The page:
While Pan Speed was looking to squeeze as much performance out of the Renesis engine as possible, Revolution has taken a completely different approach and created a custom, peripheral-ported 20B for this application. The car has so far only done one shakedown test and this is the first time it’s been shot by a magazine. Suck on that, Option! The idea behind the project was to get people more interested in the RX-8, a car that since it’s introduction back in 2003 hasn’t done much to get die-hard rotary heads away from their turbocharged vehicles. The highly strung and carefully engineered Renesis was developed to meet ever-stringent emissions regulations (and ever-tightening budgets) and thus just hasn’t responded well to aftermarket tuning. Forced induction has on average resulted in moderate power gains, and trying to extract more power from just intake and exhaust upgrades has at times achieved just the opposite.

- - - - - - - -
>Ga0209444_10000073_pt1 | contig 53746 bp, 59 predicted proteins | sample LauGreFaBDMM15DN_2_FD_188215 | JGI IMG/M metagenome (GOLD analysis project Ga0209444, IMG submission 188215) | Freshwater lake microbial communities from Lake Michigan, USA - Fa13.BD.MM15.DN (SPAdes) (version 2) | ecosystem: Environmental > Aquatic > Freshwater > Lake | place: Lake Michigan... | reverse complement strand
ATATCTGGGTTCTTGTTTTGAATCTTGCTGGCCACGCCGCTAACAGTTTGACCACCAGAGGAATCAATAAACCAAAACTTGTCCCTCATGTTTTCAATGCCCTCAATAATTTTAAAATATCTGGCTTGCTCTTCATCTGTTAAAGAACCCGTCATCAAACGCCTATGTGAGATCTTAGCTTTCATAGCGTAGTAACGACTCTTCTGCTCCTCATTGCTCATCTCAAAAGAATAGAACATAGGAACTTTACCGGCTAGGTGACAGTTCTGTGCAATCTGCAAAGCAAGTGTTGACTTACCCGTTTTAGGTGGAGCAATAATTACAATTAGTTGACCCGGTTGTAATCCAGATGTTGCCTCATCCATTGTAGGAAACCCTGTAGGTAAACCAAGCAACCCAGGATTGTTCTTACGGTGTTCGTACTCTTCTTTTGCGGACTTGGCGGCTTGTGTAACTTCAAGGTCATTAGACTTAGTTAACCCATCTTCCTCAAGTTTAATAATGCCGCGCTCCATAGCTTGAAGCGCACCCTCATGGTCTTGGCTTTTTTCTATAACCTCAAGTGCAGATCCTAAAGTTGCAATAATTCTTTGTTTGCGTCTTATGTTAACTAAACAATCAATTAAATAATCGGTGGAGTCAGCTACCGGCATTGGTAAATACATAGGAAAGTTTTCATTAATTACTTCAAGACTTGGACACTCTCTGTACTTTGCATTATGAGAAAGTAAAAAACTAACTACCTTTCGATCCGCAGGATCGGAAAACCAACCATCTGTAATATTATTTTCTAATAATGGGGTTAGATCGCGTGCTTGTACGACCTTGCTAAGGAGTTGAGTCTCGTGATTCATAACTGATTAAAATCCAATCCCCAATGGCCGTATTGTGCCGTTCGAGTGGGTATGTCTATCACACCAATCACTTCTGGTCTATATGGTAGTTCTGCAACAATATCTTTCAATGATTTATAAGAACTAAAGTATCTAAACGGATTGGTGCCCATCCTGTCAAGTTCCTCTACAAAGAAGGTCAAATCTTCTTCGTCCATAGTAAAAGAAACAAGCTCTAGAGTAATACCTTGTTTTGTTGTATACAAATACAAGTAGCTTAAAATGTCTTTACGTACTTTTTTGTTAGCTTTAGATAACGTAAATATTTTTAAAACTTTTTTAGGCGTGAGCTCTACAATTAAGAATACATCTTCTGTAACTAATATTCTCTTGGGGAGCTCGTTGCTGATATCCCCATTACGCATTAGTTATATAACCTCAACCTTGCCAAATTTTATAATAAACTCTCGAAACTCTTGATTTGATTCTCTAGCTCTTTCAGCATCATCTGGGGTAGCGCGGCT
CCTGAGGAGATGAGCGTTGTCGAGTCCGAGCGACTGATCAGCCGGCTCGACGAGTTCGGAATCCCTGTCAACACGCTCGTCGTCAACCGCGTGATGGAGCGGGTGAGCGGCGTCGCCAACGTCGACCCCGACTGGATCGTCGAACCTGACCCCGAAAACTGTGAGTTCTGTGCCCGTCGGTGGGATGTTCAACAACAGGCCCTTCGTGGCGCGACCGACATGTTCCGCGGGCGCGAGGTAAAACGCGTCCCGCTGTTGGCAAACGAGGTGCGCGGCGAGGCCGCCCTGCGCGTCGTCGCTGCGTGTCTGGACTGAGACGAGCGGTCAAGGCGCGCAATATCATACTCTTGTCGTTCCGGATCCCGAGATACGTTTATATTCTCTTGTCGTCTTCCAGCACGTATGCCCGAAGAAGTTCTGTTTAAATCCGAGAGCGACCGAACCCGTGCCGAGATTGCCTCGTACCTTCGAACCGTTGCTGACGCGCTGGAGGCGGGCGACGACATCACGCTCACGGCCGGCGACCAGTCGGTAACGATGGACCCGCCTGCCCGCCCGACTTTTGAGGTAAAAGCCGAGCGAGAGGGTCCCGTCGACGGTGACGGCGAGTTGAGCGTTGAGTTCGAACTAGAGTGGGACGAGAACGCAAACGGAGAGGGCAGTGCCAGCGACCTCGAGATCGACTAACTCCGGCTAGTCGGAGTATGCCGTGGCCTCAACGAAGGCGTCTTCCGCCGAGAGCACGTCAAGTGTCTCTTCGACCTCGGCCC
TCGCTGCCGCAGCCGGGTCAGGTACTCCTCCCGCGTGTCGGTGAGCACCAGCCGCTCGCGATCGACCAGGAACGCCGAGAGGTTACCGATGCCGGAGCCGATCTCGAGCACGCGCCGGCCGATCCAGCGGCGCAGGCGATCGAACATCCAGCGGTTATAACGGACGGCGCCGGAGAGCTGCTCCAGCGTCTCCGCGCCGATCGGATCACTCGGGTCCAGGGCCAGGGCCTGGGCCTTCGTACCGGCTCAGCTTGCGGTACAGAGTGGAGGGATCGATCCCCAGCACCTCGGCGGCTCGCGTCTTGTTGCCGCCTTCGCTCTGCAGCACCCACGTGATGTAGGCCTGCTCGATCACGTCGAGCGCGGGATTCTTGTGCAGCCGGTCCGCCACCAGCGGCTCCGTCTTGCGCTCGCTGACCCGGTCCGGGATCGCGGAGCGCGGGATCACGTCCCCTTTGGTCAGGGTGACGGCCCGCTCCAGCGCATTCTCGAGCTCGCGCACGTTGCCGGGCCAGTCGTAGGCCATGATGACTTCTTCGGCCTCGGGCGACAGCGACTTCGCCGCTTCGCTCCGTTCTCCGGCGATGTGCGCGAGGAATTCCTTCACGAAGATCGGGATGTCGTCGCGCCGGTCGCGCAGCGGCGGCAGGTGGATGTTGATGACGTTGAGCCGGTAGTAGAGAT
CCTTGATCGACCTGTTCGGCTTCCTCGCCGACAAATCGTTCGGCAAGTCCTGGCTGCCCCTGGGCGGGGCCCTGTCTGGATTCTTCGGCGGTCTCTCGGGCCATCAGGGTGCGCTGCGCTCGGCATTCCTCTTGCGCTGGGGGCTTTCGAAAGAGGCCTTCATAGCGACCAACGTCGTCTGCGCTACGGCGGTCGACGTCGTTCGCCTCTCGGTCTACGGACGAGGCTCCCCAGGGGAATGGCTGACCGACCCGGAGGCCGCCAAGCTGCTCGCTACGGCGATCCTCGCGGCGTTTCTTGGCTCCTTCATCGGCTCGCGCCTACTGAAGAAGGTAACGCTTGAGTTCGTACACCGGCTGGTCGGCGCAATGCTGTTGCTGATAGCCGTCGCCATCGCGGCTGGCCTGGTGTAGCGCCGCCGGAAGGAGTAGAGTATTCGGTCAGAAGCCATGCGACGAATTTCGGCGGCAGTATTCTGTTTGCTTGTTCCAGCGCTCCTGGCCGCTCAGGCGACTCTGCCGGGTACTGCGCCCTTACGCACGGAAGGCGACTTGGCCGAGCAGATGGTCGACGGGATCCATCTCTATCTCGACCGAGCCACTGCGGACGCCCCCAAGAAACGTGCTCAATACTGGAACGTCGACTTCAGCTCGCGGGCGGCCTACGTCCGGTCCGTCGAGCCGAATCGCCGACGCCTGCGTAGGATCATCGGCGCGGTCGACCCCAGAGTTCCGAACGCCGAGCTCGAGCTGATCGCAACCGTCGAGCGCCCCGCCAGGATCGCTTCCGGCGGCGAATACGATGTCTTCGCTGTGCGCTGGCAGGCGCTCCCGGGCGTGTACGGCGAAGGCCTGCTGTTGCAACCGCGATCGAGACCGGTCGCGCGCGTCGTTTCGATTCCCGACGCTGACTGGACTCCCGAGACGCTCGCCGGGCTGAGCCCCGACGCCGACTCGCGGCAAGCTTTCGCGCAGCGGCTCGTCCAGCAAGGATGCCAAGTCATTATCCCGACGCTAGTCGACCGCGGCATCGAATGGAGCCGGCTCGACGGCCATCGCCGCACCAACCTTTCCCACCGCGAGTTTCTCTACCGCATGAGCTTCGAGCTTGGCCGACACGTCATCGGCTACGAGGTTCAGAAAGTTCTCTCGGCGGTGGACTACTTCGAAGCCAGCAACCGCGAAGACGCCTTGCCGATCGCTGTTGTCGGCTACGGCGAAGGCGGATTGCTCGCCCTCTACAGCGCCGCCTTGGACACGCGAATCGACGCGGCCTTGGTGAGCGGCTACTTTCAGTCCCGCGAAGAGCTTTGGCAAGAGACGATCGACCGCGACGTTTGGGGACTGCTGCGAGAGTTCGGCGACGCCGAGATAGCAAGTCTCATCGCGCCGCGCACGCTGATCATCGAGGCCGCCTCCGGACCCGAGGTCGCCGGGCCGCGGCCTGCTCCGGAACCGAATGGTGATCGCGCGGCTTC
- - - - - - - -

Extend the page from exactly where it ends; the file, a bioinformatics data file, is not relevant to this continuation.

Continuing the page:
Revolution’s Aoki-san knew there was only one way to get the required power levels he was shooting for without resorting to forced induction, and that was to get rid of the Renesis altogether and go for a naturally aspirated three-rotor 20B instead. In typical Revolution fashion, the build began much as a race team would approach the construction of a dedicated race car: with a full strip-down of the car to the bare chassis. At this point a custom rollcage was fabricated and welded in place, helping to boost rigidity particularly in the center of the car where—due to the ingenious way the rear doors open—there are no B-pillars. Hydraulic jacks were also welded in place, items that further exemplify just how serious Revolution is with these kinds of projects. The use of the slightly longer and heavier 20B required additional bracing in the engine bay, as well as custom mounting points that would move the engine as far back as possible for optimal weight distribution. A custom transmission tunnel was cut and finished off in dry carbon, ready to accept a Hewland six-speed sequential transmission. Custom Revolution adjustable dampers were then fitted and mated to stiff Swift springs, making the most of the neutral handling characteristics of the RX-8. AP Racing calipers all round take care of the braking, biting down on Project Mu slotted discs with matching pads.